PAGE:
GM, Fiat Chrysler July sales plunge as US auto slump persists – The Mercury News

General Motors and Fiat Chrysler posted steeper U.S. light vehicle sales declines than analysts estimated in July as industrywide demand continues to slide from last year’s record results.

Deliveries plunged 15 percent for GM and 10 percent for Fiat Chrysler, both bigger decreases than analysts projected in a Bloomberg News survey. Ford’s light-vehicle sales also missed estimates as automakers contend with both regular consumers and rental companies cutting back on car purchases.

After seven years of U.S. auto sales growth, this year’s persistent slump — and anxiety over upheavals from electrification, autonomy and mobility services — has investors shunning automakers as benchmark stock indexes graze record highs. Tempered spending on vehicles and car parts has been a drag on economic growth in five of the last eight quarters, according to the Commerce Department.

“Auto sales have peaked, they peaked almost six months ago, and they probably don’t drive the consumption that much anymore,” Krishna Memani, chief investment officer at Oppenheimerfunds Inc., said on Bloomberg Television.

Ford’s sales excluding heavy trucks declined 7.4 percent, as passenger-car deliveries dropped 19 percent. GM, which has been trying to wean itself off lower-margin shipments to rental companies, said those sales plunged 81 percent in July from a year earlier.

Shares of most major automakers have trailed benchmark U.S. stock indexes this year. The exceptions have been Fiat Chrysler, which is poised to benefit from the shift in consumer tastes away from cars toward pickups and sport utility vehicles, and Tesla Inc., which has soared in anticipation of the more affordable Model 3 sedan.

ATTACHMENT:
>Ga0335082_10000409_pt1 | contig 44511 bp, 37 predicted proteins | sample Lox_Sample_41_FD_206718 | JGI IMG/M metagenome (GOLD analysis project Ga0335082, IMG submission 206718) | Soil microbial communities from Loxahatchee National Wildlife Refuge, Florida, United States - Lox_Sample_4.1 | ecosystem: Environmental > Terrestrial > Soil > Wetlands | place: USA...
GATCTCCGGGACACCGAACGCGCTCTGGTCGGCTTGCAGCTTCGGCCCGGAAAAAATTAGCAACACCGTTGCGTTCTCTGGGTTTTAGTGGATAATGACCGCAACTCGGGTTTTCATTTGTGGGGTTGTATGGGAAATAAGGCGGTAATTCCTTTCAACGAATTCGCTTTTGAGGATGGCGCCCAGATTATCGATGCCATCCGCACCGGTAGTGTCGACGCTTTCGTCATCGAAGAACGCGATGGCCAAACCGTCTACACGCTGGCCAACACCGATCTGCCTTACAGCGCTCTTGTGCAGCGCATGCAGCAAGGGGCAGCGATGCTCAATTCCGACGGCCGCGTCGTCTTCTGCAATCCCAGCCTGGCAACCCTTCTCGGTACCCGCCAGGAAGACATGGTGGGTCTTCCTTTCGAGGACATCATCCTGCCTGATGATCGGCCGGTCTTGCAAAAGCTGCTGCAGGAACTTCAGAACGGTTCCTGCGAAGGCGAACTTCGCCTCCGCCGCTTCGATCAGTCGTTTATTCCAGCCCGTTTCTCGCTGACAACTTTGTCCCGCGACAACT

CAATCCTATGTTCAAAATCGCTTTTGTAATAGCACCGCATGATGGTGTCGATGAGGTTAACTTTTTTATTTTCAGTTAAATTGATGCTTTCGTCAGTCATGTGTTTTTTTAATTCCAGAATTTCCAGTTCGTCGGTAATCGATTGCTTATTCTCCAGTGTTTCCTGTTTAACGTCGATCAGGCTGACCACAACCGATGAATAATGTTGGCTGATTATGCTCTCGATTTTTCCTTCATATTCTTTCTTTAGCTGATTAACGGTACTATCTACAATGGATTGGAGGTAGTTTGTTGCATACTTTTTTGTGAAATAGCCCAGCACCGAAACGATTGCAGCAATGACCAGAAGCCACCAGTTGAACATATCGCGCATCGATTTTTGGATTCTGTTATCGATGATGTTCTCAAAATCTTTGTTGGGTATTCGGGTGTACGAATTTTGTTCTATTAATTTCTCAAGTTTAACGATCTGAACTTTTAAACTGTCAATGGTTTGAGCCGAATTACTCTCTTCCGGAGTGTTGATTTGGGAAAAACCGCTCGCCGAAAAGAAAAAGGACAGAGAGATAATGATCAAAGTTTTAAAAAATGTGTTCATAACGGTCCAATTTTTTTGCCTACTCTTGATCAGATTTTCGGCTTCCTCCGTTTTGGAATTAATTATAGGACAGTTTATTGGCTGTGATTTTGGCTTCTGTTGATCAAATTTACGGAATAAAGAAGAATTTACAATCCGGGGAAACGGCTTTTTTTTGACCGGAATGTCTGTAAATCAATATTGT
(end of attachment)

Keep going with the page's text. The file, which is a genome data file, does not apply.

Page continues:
The annualized pace of total light-vehicle sales likely slowed to 17 million in July, according to the Bloomberg News survey of analysts. The projected rate, which is adjusted for seasonal trends, would be down from 17.9 million a year earlier, though it would also be the fastest rate since February.

With vehicle inventories bloated, profit-eroding discounts may need to rise further in the second half of the year to keep the sector chugging along even at a reduced speed. Instead of paring incentives after the July 4 holiday weekend like usual, automakers left them high throughout the month and still didn’t have great sales to show for it, said Thomas King, a vice president with market researcher J.D. Power.

Compared to this time last year, “we’re starting off at higher incentive levels, we’ve got even more elevated inventory levels and even worse inventory-quality problems” heading into the end of the model year, he said.

The average vehicle incentive jumped $279 in July from a year earlier to $3,876, while the average retail transaction price crept up only $42 to $30,772, J.D. Power estimated, based on data from the month’s first 18 selling days. That means automakers are discounting more to move metal and aren’t wholly making up for it by selling more lucrative models.

One bright spot in the month likely was the full-size pickup segment. Sales of those profitable workhorses slipped only 0.8 percent compared with double-digit declines for compact and mid-sized cars, according to estimates from Kelley Blue Book.

Deliveries for Ford’s F-Series rose 5.8 percent, while Fiat Chrysler’s Ram brand sales were little changed from a year earlier.

“New home construction, and the real estate market in general, has been steadily improving and has even surpassed pre-recession levels in some parts of the country,” Tim Fleming, analyst for Kelley Blue Book, said in a statement. “A strong real estate market, especially with regard to new home construction, in conjunction with low fuel prices, generous incentives and improved product offerings will help to keep truck sales strong.”

Bloomberg’s Claire Ballentine and David Welch contributed to this story.

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